Engineering field has work to do
An overwhelming 85% of kids aged 8-17 said they are not interested in a future engineering career for several reasons, according to surveys of youth and adults by Harris Interactive on behalf of American Society for Quality (ASQ). The ASQ survey’s goal was to provide a better understanding about the perceptions of selecting an engineering career in light of a troubling shortage of U.S. engineers, which will reach 70,000 by 2010 based on an estimate by the National Science Foundation.
Top reasons kids ditch engineering
44% do not know much about engineering
30% prefer a more exciting career
21% do not feel confident in their math or science skills, yet 22% ranked math their favorite subject and 17% ranked science as their favorite
21% of girls said their parents would more likely encourage them to be an actress, as opposed to 10% who said their parents would encourage them to be an engineer
24% of boys are significantly more likely than girls (5%) to say they are interested in an engineering career
31% of boys vs. 10% of girls said their parents have encouraged them to think about an engineering career
In an effort to double the number of science, technology, engineering, and mathematics (STEM) college graduates by 2015, system engineers at Raytheon developed a prototype system dynamics model to examine STEM education in the U.S., using a stock and flow model that includes positive and negative feedback loops affecting the behavior of the system. The model is based on the overall number of students as they progress through the grades and move between an interest in STEM and non-interest in STEM. The model, hoping to better understand the complex nature of the U.S. education system, includes 14 major dynamic hypotheses and 227 independent variables that could affect whether students move towards or away from interest in STEM fields.
Indiana State University is involved in efforts at the middle and high school level to overcome the stigma in young people that science, math, and engineering are hard subjects and rather difficult to complete. “We don’t downplay the fact these areas are rather rigorous, requiring a fair amount of effort to successfully complete,” said Indiana State professor and ISA president Gerald Cockrell. The programs focus on desire, motivation, and outcomes, he said. “A student with a strong desire and high levels of motivation can be successful in a technical program. The outcomes focus on the various types of careers that a graduate may enter after completion. Some specific examples of programs include: Project Lead the Way, AutomationTek, Summer Manufacturing camp, and others.”
In March, the Automation Federation worked with the Piedmont Triad Partnership in organizing the first Technology Career Days event for high school students in the 12 counties comprising the Piedmont Triad region in North Carolina.
Hundreds of high school students from 16 high schools visited 35 exhibits that highlighted automation and technology and provided hands-on learning activities. The students had the opportunity to discuss design, manufacturing, and logistics careers in fields from product design to automation to transportation.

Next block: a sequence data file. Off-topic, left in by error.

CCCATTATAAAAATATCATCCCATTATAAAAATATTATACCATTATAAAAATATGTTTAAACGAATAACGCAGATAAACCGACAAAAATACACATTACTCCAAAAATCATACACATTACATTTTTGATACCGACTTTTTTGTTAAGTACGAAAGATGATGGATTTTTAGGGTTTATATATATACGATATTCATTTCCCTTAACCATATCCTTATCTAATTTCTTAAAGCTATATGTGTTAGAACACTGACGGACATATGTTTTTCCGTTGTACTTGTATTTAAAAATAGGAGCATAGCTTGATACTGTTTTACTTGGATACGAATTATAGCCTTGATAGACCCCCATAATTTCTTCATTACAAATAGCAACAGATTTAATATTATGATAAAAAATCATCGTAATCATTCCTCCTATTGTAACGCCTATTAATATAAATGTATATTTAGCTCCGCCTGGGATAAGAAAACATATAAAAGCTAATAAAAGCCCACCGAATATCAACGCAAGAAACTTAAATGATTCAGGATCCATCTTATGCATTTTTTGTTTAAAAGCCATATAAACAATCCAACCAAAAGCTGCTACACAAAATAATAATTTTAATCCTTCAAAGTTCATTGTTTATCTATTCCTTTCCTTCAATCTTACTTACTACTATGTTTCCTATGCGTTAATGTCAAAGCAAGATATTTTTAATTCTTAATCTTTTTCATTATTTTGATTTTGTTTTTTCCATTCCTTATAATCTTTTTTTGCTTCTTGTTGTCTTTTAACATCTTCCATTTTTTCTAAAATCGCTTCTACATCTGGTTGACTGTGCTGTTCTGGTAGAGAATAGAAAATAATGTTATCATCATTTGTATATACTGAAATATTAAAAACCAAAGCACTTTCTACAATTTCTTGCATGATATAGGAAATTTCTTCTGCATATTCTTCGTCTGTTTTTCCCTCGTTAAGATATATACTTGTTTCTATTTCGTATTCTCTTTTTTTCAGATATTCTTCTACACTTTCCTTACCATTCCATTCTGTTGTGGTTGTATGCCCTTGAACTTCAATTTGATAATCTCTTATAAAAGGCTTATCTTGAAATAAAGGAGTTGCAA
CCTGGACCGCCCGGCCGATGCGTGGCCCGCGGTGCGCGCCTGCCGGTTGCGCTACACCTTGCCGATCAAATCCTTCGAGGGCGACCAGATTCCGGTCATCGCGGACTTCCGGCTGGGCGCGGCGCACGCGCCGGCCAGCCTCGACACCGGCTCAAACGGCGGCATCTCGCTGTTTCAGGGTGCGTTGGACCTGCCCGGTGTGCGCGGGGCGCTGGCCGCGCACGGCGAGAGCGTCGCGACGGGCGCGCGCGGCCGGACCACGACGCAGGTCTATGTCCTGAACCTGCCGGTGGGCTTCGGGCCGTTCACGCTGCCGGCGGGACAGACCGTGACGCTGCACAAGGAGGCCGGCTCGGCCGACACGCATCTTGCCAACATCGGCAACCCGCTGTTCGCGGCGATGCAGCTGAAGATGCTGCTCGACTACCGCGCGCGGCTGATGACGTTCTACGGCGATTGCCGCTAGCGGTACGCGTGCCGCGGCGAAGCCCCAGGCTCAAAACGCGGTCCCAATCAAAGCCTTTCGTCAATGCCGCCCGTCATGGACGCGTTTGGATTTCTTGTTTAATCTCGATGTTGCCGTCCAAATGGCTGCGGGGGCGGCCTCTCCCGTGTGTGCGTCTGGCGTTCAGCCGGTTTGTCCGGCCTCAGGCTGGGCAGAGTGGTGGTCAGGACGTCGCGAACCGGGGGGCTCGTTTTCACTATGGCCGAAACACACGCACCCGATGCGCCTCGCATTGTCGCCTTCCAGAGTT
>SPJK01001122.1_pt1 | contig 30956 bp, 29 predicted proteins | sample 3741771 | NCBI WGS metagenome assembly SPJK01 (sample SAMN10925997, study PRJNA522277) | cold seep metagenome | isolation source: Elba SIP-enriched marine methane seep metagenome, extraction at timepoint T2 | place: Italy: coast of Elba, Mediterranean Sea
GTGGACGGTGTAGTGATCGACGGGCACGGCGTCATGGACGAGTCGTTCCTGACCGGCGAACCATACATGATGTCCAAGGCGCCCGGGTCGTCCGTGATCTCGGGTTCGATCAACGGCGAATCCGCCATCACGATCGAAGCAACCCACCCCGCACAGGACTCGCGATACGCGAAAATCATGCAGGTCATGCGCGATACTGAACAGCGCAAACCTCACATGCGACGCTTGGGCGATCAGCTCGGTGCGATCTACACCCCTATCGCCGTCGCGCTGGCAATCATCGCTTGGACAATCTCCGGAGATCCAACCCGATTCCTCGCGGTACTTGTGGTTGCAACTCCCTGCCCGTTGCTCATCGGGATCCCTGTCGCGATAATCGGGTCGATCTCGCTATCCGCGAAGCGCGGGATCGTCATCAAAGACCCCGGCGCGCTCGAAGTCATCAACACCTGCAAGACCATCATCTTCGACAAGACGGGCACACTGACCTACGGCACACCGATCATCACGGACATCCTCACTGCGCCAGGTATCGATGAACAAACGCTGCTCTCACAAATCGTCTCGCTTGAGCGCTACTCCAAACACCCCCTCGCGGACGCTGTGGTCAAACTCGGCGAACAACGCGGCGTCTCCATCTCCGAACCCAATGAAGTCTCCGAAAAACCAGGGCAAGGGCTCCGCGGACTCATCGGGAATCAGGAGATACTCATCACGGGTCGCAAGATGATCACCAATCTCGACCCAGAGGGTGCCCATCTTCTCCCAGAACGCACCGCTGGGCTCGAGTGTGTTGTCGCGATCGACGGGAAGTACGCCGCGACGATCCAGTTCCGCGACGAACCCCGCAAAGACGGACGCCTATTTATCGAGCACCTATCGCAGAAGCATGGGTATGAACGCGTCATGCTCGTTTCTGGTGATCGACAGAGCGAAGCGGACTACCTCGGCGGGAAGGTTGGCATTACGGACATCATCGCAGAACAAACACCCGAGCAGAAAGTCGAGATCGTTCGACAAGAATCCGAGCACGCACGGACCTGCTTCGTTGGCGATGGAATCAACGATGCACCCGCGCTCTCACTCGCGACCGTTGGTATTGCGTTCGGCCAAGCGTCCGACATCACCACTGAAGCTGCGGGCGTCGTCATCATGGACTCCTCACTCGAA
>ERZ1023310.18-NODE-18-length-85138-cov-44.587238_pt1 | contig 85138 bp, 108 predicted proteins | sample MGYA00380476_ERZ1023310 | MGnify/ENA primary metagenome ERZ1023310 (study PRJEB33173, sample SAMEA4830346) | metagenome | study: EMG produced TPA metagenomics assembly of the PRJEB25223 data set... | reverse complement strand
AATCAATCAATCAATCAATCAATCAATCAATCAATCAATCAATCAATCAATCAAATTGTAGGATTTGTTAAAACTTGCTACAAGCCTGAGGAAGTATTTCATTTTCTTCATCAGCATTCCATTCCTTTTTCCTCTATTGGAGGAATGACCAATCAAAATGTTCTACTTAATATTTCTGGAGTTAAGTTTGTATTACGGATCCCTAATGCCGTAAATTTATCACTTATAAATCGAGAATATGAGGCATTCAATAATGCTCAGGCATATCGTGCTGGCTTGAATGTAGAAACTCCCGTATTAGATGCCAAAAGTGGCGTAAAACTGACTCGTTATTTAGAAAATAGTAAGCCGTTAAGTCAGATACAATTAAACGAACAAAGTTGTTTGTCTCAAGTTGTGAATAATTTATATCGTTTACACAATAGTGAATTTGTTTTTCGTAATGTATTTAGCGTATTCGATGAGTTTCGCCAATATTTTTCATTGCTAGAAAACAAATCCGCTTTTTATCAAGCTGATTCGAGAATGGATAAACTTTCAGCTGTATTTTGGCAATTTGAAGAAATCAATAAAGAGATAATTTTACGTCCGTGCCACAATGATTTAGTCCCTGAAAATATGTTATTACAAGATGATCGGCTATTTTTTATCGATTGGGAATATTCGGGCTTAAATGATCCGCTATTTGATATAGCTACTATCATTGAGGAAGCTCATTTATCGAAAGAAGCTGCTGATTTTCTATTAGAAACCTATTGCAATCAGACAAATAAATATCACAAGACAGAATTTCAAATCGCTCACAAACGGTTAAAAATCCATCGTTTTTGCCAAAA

The National Academy of Engineering has even dedicated a web site to encourage high school and middle school students to consider engineering. At www.engineergirl.org students can read about why it is important to become an engineer in today’s society.
The benefits focus on the power to make a difference by solving problems important to society, such as controlling and preventing pollution, developing new medicines, creating advanced technologies, or exploring new worlds, the site said.
Ellen Fussell Policastro (email@example.com) writes and edits Workforce Development.
|Fourth grader Meg Rominiecki won first place in The National Academy of Engineering 2009 essay contest for middle school students with her essay about a machine that decreases the amount of space junk (www.engineergirl.org).
“I am concerned about the space junk that the world creates. Some of the stuff that are space junk are paint flakes, dust and slag from solid rocket motors from man-made nuclear powered satellites, and lost tools,” she said in her essay. “Space junk is a problem because if it stays up there too long it might hit satellites. It is a problem because it rains down on the earth and can be toxic.”
With images and descriptions of the motor, coils, and compartments that collect the space junk, Rominiecki speculates on how she would develop her knowledge as an engineer. “I would need to know about the kinds of things that are in space junk and what they are made of. I would need to know about what happens to things in outer space without much gravity, in very cold conditions, without oxygen, and without a protective atmosphere. So I would have to investigate how to burn something without oxygen,” she said.
The concept of teamwork is not lost on this future engineer, who acknowledges she will not develop her invention alone and without proper education. “In order to build this machine, I would need to study mechanical engineering and also the physics of outer space. I would work with a team of engineers because if we all work together we could work faster and have more ideas.”